2) Zip up the MDB (*** to further shrink the size)

3) Attach the file for upload here (using the 'Attach File function below) ... removing any sensitive data of course.

4**** And please give a clear explanation of exactly how to reproduce the problem or what you are trying to do.

NOTE:  If you have an A2007 ACCDB, please convert to A2003 MDB.
mx
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GrahamMandenoCommented:
It sounds like your main form is badly enough corrupted so as not to be recoverable by a compact/decompile.  It appears that the subform is OK though, so that is good news.
By all means attach your database as MX suggests, but if you wish to learn how to resolve this yourself then the next step is to try to rebuild the form...
If the form is not too complex, it may be easiest to recreate it from scratch.  If that would be a major job, then the next step is the procedure entitled "Symptom: Cannot open a form or report" on Allen Browne's page.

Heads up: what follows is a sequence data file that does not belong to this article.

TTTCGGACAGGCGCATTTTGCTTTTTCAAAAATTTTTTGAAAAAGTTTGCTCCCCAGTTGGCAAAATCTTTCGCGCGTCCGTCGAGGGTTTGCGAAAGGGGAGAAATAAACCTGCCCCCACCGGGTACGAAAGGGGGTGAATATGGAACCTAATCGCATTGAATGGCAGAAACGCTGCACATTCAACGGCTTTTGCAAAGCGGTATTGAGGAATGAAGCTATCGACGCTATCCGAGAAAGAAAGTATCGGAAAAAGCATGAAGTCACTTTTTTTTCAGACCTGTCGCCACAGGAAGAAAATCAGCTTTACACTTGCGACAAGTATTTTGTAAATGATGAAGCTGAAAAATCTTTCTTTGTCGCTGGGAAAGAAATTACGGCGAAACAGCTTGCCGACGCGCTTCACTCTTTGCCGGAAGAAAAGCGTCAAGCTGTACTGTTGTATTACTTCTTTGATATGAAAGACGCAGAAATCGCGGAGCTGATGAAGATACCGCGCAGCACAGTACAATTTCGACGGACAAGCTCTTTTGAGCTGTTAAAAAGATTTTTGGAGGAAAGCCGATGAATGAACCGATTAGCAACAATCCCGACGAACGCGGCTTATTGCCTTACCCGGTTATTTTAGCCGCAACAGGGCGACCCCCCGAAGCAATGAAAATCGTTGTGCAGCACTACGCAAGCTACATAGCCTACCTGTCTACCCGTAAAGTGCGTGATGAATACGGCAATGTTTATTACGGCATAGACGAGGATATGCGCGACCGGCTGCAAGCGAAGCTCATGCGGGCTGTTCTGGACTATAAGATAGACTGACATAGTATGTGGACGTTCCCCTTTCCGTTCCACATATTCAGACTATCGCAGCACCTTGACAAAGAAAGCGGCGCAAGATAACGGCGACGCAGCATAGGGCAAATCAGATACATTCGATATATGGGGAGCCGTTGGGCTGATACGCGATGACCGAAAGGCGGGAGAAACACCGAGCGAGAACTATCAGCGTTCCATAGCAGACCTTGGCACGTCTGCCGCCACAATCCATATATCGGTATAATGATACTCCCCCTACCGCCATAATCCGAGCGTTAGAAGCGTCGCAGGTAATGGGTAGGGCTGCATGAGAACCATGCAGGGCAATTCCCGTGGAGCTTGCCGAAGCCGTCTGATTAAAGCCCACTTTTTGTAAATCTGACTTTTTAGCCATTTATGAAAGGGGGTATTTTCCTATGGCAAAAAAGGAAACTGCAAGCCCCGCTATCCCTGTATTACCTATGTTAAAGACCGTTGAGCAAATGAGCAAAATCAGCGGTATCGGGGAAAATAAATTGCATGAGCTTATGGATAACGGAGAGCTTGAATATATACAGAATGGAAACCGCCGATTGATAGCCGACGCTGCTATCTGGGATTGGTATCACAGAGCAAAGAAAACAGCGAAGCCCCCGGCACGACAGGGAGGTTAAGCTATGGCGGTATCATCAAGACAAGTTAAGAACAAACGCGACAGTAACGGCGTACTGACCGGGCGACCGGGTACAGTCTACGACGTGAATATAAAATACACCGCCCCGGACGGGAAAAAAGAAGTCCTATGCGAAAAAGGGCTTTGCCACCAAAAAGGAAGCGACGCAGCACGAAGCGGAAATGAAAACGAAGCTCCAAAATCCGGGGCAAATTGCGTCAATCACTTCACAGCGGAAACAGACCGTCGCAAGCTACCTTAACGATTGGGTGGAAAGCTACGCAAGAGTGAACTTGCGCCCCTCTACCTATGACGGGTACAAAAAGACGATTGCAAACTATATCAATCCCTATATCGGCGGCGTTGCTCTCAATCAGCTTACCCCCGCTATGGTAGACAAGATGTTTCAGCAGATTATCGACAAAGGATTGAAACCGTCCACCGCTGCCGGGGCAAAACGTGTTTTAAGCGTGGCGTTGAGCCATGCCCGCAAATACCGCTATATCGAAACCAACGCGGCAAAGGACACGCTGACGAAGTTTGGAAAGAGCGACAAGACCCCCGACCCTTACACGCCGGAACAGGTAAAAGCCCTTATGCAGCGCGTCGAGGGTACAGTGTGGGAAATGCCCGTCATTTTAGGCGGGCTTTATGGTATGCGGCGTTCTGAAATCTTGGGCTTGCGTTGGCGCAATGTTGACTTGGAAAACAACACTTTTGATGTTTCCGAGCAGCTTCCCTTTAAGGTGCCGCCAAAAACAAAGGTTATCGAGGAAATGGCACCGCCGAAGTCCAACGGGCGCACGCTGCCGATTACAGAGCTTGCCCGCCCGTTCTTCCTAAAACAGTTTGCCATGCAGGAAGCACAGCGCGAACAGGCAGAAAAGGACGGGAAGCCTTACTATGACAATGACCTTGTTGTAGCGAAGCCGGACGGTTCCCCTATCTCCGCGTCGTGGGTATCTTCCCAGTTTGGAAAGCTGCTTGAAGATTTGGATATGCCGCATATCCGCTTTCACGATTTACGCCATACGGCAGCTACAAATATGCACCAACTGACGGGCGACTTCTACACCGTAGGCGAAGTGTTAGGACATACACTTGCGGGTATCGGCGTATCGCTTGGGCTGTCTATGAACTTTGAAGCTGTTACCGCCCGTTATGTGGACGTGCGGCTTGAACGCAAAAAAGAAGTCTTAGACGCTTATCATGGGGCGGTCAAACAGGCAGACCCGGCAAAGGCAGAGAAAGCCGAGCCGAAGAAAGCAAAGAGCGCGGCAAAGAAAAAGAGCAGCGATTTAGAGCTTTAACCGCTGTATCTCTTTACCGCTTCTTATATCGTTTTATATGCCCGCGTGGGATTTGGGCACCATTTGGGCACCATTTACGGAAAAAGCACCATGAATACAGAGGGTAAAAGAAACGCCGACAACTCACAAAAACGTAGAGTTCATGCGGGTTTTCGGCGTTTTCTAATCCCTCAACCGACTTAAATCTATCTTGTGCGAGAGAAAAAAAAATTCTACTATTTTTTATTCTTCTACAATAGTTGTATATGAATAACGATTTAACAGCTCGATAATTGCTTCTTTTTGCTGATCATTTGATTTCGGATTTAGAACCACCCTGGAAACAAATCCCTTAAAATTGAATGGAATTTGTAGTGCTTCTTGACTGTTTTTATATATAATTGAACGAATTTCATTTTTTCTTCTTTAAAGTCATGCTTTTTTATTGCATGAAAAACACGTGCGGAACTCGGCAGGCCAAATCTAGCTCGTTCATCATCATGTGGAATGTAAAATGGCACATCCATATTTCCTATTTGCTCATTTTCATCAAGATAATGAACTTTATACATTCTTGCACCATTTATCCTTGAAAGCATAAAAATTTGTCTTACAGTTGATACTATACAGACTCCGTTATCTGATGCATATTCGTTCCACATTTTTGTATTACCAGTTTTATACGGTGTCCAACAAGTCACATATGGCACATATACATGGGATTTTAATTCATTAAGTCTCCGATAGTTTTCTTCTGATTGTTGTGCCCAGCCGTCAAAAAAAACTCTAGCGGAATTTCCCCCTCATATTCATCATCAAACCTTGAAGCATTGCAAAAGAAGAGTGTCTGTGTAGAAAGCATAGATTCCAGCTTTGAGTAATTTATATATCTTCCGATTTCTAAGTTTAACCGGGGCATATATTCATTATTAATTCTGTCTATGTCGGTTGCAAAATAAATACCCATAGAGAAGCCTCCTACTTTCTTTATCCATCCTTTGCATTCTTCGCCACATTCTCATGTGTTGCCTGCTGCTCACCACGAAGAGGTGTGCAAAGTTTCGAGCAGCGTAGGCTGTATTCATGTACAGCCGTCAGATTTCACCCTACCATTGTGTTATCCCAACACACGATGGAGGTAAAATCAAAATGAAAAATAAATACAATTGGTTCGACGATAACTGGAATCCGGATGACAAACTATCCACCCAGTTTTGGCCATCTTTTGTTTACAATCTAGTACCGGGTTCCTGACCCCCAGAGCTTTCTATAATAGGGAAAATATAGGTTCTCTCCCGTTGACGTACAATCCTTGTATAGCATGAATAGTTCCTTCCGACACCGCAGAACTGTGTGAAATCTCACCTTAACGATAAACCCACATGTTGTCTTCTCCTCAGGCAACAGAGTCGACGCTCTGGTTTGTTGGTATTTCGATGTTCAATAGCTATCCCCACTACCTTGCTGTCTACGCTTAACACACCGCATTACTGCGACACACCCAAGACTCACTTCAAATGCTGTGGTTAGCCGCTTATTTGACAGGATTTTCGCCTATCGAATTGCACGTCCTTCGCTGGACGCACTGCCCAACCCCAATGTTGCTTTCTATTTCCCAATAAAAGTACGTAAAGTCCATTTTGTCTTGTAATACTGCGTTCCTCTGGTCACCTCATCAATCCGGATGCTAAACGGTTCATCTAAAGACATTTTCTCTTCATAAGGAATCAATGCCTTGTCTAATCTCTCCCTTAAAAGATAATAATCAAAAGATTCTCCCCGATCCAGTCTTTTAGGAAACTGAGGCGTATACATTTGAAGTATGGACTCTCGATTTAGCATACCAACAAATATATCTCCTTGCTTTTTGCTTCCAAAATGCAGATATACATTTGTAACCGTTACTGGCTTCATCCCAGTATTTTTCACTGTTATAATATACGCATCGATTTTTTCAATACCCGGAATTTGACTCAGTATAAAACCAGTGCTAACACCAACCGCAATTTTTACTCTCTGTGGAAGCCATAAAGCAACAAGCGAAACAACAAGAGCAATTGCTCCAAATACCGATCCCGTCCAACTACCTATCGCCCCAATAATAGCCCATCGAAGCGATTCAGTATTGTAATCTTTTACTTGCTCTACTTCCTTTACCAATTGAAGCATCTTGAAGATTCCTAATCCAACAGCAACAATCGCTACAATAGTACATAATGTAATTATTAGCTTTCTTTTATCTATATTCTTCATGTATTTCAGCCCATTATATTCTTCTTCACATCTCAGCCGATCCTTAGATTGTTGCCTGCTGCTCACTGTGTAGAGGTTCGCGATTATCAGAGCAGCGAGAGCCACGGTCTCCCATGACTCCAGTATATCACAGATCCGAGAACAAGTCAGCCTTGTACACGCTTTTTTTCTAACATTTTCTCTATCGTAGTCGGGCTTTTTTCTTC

First create a new database (remember to turn the AutoCorrupt option off) and import all the objects EXCEPT the broken main form.  Then save a backup copy of your new database and try importing the broken form.  If it now works, excellent, otherwise try the next step.
Delete your new database and revert to the backup copy created after the initial import of the other objects.  Now open a copy of the original database and use SaveAsText to export the broken form to a text file (steps 1-4 under "SaveAsText / LoadFromText" on Allen's page).  Now open the new database that you restored from backup and use LoadFromText to import the form from the saved text file (step 7).
 When (if!) you get it all working, finish off with a compact/decompile/compact/compile to clean everything up.
Good luck!  Please report back with your progress and the outcome.
--
Graham
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aesdttAuthor Commented: